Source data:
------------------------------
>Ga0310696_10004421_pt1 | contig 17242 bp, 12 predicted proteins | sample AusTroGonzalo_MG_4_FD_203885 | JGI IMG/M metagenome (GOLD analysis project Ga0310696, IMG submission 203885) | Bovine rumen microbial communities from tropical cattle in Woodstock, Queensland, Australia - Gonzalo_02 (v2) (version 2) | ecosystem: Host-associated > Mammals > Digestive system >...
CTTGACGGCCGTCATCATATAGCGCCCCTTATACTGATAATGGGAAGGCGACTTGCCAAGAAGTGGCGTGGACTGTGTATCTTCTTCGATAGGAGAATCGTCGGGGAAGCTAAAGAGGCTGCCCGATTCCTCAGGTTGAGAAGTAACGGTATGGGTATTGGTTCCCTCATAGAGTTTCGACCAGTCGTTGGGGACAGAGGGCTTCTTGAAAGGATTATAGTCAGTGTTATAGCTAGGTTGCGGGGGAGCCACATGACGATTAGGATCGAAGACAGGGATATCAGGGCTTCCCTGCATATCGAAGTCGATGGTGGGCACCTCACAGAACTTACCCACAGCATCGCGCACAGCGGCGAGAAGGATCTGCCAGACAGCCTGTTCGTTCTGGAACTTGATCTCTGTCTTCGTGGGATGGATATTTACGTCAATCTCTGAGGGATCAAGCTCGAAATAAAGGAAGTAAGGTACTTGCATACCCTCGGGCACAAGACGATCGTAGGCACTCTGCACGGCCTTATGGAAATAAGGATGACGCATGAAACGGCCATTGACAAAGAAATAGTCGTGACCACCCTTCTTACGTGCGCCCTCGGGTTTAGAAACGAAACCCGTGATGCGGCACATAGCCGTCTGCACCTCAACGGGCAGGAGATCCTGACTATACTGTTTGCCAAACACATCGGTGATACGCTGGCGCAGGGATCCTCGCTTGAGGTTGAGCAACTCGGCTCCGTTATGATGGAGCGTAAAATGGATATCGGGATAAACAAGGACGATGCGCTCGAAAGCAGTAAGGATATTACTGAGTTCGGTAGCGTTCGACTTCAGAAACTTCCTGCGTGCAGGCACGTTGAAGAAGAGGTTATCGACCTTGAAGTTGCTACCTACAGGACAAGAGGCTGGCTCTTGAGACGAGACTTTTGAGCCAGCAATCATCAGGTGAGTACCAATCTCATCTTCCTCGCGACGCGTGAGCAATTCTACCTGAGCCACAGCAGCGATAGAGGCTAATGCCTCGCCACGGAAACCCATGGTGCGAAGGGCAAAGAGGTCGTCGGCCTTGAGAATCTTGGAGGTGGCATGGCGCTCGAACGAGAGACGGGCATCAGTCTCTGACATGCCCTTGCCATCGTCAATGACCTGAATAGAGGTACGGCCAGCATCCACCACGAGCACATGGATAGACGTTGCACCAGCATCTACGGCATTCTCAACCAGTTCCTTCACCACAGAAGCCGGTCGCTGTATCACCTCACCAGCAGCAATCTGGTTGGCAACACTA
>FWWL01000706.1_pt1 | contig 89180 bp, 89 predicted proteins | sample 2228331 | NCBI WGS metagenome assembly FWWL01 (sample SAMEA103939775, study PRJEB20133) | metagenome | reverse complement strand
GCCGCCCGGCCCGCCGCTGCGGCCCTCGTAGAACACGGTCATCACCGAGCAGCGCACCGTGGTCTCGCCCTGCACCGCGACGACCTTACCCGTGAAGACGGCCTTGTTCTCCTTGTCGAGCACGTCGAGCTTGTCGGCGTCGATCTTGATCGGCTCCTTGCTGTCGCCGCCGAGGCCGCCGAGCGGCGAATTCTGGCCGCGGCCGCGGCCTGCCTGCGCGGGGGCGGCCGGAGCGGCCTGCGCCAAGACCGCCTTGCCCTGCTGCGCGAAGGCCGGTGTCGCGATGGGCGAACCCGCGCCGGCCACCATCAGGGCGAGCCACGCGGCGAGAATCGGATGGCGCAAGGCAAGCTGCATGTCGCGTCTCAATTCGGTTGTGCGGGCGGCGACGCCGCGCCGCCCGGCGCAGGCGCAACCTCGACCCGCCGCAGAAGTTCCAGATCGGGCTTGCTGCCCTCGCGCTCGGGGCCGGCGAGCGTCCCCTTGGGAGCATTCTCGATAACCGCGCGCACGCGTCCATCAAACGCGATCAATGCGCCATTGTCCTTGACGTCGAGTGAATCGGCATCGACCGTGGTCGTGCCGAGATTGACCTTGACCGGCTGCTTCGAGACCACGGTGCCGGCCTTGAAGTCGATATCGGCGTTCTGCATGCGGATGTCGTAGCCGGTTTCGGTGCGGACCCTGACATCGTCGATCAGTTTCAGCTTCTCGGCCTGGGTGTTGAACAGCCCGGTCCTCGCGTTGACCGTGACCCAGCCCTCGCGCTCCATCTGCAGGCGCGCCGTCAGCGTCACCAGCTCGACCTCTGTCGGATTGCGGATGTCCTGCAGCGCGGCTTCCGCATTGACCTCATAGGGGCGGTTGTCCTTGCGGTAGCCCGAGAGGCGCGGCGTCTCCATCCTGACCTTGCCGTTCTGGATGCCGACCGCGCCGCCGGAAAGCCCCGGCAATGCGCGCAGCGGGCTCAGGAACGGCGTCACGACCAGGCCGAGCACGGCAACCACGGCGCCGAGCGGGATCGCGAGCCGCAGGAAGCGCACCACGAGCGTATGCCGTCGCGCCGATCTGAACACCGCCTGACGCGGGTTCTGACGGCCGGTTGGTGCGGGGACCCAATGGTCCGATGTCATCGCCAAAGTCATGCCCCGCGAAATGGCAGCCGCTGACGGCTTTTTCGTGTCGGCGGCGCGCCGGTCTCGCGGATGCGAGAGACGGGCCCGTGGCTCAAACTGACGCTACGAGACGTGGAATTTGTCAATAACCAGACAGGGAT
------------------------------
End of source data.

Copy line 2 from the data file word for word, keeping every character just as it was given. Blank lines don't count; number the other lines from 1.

CTTGACGGCCGTCATCATATAGCGCCCCTTATACTGATAATGGGAAGGCGACTTGCCAAGAAGTGGCGTGGACTGTGTATCTTCTTCGATAGGAGAATCGTCGGGGAAGCTAAAGAGGCTGCCCGATTCCTCAGGTTGAGAAGTAACGGTATGGGTATTGGTTCCCTCATAGAGTTTCGACCAGTCGTTGGGGACAGAGGGCTTCTTGAAAGGATTATAGTCAGTGTTATAGCTAGGTTGCGGGGGAGCCACATGACGATTAGGATCGAAGACAGGGATATCAGGGCTTCCCTGCATATCGAAGTCGATGGTGGGCACCTCACAGAACTTACCCACAGCATCGCGCACAGCGGCGAGAAGGATCTGCCAGACAGCCTGTTCGTTCTGGAACTTGATCTCTGTCTTCGTGGGATGGATATTTACGTCAATCTCTGAGGGATCAAGCTCGAAATAAAGGAAGTAAGGTACTTGCATACCCTCGGGCACAAGACGATCGTAGGCACTCTGCACGGCCTTATGGAAATAAGGATGACGCATGAAACGGCCATTGACAAAGAAATAGTCGTGACCACCCTTCTTACGTGCGCCCTCGGGTTTAGAAACGAAACCCGTGATGCGGCACATAGCCGTCTGCACCTCAACGGGCAGGAGATCCTGACTATACTGTTTGCCAAACACATCGGTGATACGCTGGCGCAGGGATCCTCGCTTGAGGTTGAGCAACTCGGCTCCGTTATGATGGAGCGTAAAATGGATATCGGGATAAACAAGGACGATGCGCTCGAAAGCAGTAAGGATATTACTGAGTTCGGTAGCGTTCGACTTCAGAAACTTCCTGCGTGCAGGCACGTTGAAGAAGAGGTTATCGACCTTGAAGTTGCTACCTACAGGACAAGAGGCTGGCTCTTGAGACGAGACTTTTGAGCCAGCAATCATCAGGTGAGTACCAATCTCATCTTCCTCGCGACGCGTGAGCAATTCTACCTGAGCCACAGCAGCGATAGAGGCTAATGCCTCGCCACGGAAACCCATGGTGCGAAGGGCAAAGAGGTCGTCGGCCTTGAGAATCTTGGAGGTGGCATGGCGCTCGAACGAGAGACGGGCATCAGTCTCTGACATGCCCTTGCCATCGTCAATGACCTGAATAGAGGTACGGCCAGCATCCACCACGAGCACATGGATAGACGTTGCACCAGCATCTACGGCATTCTCAACCAGTTCCTTCACCACAGAAGCCGGTCGCTGTATCACCTCACCAGCAGCAATCTGGTTGGCAACACTA